But there is something false about the apocalyptic tone that normally
attends discussion of water here. State premiers scare their citizens
with bedtime horror stories of dry times ahead and raise phantom images
of coastal cities dying of thirst. Reports warn that even modest levels
of immigration will raise the population to levels that will drink
Australia dry. Average suburban Aussies believe that it is their
washing-up bowls and morning showers that are draining the water from
their continent.
But while Australian householders are getting out their ration cards,
farmers are sitting down to a banquet. In 2000, the country used 25m
gigalitres of water - roughly enough to fill Loch Lomond 10,000 times
over. Just 2m gigalitres of that total went to households, and nearly
half of that, in turn, was used to water gardens. The vast bulk of it -
17m gigalitres, nearly 7,000 Loch Lomonds - was used in farming.
And yet farming is rarely discussed when the question of Australia's
water shortage comes up. A government-sponsored water conservation
website,, offers advice on "greywater" treatment
systems, rainwater tanks and the best economy dishwashers for use in
restaurants, but makes no mention of the big irrigation industries that
consume most of Australia's water.
That blind spot is depressingly common. Water shortages are a matter of
constant debate in Australia, but no one ever seems to question why so
much water goes to agriculture. In fact, the only time the words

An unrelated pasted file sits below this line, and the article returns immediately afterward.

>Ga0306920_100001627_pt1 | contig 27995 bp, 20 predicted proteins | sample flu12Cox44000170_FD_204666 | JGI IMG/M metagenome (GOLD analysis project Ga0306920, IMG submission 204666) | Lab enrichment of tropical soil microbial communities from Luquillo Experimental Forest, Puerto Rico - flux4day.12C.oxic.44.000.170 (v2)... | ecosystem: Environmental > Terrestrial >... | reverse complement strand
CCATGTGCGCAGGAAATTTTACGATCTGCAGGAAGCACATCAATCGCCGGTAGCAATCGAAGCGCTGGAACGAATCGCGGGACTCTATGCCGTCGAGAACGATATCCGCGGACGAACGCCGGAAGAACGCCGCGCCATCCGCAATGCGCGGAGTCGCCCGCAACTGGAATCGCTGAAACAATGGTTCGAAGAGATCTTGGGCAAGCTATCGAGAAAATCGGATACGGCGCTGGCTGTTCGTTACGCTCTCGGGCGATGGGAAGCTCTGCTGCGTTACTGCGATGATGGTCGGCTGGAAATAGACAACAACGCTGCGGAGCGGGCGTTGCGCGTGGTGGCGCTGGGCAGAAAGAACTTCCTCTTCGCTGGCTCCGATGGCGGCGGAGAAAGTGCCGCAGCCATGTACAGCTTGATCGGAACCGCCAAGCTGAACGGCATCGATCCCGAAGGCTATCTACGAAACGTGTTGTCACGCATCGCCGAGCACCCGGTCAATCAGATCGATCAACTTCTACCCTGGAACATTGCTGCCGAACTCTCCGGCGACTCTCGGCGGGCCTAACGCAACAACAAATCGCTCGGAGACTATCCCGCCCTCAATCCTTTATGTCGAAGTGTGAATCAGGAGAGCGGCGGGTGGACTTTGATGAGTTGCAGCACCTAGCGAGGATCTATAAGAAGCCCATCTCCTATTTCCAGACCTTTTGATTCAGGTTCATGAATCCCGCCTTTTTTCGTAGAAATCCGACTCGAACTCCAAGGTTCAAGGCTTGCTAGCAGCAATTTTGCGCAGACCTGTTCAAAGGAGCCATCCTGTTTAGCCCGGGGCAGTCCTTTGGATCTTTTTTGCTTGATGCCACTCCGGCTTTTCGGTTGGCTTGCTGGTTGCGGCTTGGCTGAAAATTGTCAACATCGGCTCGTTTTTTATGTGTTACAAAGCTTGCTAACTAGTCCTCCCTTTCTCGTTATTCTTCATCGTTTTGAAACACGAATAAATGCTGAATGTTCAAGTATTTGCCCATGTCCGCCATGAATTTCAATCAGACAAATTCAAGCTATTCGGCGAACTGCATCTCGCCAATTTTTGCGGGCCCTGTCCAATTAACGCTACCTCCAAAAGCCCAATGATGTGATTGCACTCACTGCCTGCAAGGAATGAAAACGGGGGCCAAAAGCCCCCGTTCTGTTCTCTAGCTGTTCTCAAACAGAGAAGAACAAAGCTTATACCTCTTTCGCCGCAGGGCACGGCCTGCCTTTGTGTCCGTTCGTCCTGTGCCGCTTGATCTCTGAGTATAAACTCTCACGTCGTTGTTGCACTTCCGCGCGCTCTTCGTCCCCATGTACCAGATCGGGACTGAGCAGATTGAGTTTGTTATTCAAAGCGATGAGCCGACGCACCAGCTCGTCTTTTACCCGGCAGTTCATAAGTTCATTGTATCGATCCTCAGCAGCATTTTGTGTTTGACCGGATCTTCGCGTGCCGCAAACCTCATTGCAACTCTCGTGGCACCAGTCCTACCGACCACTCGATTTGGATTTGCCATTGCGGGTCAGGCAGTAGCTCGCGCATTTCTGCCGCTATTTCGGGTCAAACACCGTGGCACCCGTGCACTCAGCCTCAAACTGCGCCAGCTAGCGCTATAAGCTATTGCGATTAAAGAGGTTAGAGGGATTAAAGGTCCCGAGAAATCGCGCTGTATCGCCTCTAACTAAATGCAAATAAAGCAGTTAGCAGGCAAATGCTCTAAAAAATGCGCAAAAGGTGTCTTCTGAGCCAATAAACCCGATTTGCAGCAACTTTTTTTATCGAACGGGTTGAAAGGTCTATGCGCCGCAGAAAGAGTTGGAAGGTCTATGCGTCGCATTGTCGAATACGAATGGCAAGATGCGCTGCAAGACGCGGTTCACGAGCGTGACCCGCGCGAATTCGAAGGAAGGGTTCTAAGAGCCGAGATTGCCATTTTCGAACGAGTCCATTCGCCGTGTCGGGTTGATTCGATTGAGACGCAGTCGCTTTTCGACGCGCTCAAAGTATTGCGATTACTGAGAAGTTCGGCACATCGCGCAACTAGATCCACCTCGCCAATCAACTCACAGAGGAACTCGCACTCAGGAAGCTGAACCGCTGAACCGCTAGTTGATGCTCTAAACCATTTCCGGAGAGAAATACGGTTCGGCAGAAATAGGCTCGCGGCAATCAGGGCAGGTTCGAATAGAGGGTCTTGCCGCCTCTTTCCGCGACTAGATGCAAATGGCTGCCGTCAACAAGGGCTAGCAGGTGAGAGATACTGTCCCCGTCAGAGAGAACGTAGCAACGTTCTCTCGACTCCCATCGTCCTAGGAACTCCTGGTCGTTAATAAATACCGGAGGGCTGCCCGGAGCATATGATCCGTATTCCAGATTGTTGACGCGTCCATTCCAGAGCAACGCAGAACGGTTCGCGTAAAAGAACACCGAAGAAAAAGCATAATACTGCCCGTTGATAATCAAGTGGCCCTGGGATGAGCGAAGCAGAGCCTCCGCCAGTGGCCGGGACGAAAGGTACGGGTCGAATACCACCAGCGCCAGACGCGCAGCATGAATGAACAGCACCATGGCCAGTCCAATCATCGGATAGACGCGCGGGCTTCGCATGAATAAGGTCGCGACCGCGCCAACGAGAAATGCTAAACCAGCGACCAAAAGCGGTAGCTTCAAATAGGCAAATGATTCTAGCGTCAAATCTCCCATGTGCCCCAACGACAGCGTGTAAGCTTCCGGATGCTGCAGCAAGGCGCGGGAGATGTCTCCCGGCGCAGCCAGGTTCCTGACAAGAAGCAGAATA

"agriculture" and "water" are linked in Australian public discourse is
when a drought year comes round in the four-year El Nino cycle, and
Australians are hit with pleas to increase allocation for the
beleaguered farmers.
Putting agriculture into the equation gives the lie to some of the
discussion about the unsustainability of immigration. Since the late
1960s Australia's population has nearly doubled to 20 million people, a
far greater increase than the usual projections up to 2050. But, while
in the past 40 years unprecedented strain has been put on the water
supply, it is not because of all the new householders: domestic water
usage has increased by 500,000 gigalitres since the late 1960s, but the
water diverted for agriculture has gone up by 10m gigalitres - 20 times
the amount allocated to households.
Of course, Australia needs agriculture as much as any other country
does. But the amount of water used on the country's farms is out of all
proportion to their social, environmental or economic value. Vast
amounts of the dry continent's precious water supply goes not towards
growing the country's food supply but supporting politically sensitive
Take sugar. Travel up the east coast from northern New South Wales to
the far north of Queensland and you pass endless stands of sugar cane.
Thousands of hectares of coastal forest were pulled down to make way for
the cane farms that now dot a string of marginal electoral seats along
the country's east coast.